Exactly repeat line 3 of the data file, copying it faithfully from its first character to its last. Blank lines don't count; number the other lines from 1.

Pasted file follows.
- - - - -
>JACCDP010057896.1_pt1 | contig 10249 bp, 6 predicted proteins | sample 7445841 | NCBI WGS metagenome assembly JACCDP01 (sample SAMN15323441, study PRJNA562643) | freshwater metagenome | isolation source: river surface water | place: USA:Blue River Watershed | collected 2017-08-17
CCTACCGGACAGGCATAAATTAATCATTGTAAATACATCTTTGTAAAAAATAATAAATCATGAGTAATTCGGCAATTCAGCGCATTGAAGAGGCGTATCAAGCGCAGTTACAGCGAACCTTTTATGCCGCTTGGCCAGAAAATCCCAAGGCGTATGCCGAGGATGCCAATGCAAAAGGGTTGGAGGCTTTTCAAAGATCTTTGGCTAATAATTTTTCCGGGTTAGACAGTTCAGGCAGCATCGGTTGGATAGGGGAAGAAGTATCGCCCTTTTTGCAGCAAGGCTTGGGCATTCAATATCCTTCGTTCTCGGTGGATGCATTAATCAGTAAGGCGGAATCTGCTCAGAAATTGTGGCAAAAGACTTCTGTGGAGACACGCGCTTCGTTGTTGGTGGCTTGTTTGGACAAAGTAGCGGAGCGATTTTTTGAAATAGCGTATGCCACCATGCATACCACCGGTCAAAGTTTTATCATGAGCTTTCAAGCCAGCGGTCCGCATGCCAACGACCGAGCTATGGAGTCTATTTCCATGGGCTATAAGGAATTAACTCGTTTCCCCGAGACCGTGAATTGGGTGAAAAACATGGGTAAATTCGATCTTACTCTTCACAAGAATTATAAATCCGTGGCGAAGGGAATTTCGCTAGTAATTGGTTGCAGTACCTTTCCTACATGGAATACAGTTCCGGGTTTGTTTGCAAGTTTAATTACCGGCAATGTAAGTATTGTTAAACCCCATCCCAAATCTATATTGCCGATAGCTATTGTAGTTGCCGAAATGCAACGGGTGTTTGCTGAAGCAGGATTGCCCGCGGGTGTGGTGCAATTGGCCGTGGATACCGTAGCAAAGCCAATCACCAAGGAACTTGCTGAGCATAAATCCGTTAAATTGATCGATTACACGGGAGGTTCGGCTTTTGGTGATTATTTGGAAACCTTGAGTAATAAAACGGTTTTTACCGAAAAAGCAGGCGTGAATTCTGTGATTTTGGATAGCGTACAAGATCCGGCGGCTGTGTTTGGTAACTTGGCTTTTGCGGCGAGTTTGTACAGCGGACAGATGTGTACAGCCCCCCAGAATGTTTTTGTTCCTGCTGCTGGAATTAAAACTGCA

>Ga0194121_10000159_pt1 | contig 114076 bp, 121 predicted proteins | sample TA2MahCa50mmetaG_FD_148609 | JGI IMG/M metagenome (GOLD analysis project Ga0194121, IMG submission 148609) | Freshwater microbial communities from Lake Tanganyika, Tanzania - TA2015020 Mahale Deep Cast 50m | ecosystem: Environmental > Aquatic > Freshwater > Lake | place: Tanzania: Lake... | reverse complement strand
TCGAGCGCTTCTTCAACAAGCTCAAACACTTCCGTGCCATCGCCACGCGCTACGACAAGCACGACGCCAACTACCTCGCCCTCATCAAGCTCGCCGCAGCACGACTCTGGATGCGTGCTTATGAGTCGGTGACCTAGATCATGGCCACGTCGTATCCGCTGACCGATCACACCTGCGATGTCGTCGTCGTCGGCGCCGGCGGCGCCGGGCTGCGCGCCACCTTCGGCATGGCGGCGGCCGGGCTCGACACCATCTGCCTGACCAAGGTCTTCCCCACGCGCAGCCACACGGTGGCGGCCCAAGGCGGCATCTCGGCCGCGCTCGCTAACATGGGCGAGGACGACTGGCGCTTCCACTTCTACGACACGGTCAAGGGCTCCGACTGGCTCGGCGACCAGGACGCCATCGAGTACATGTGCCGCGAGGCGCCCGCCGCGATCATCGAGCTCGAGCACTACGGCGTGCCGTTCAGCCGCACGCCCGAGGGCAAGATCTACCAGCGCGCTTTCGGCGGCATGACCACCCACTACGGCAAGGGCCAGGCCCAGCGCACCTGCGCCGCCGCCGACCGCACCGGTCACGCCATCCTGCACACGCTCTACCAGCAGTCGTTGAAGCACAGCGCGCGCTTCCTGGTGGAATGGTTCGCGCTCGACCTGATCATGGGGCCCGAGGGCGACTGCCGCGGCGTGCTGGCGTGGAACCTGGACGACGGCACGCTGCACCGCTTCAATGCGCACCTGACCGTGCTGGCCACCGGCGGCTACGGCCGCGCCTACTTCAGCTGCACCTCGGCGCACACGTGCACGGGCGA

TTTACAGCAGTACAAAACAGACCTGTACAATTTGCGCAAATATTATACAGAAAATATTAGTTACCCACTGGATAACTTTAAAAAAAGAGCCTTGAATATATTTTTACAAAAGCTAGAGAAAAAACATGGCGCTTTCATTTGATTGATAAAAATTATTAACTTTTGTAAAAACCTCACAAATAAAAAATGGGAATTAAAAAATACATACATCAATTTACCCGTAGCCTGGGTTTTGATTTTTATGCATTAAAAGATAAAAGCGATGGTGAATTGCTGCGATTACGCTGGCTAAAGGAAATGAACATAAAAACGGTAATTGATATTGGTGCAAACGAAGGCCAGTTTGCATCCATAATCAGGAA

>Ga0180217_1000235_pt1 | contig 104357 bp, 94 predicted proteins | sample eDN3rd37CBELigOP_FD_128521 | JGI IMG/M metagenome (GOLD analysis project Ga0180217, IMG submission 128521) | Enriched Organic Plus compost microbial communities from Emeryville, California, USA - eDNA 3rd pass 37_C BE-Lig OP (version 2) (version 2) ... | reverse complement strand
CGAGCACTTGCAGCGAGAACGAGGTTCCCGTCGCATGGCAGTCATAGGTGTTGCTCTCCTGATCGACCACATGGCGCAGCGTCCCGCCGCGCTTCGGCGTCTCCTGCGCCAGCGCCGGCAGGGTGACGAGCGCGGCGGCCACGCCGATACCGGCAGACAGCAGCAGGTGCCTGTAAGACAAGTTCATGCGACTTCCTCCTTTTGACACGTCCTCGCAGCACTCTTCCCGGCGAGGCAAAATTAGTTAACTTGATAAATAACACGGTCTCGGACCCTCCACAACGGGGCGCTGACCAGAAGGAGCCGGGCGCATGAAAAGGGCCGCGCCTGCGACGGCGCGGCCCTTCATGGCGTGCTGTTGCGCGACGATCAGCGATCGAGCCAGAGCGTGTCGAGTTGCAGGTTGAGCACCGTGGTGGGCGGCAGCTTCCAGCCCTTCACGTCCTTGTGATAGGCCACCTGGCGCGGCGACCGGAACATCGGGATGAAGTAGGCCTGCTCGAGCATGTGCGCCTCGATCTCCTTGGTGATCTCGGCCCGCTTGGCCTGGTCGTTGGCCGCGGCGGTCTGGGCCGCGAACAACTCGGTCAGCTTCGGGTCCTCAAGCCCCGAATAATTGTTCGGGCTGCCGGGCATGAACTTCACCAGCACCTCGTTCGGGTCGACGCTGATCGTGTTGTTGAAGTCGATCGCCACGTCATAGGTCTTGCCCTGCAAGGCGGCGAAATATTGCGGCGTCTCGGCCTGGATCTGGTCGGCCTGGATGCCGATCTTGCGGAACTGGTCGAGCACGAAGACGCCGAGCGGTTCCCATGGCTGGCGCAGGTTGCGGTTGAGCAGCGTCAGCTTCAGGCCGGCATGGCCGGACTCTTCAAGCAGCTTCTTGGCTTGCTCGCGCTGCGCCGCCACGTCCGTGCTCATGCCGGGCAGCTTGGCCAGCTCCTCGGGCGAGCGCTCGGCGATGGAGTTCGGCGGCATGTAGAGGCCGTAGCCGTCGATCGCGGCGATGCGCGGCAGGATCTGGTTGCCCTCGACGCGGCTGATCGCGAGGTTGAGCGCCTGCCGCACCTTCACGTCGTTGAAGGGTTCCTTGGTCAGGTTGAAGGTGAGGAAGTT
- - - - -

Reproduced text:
>Ga0194121_10000159_pt1 | contig 114076 bp, 121 predicted proteins | sample TA2MahCa50mmetaG_FD_148609 | JGI IMG/M metagenome (GOLD analysis project Ga0194121, IMG submission 148609) | Freshwater microbial communities from Lake Tanganyika, Tanzania - TA2015020 Mahale Deep Cast 50m | ecosystem: Environmental > Aquatic > Freshwater > Lake | place: Tanzania: Lake... | reverse complement strand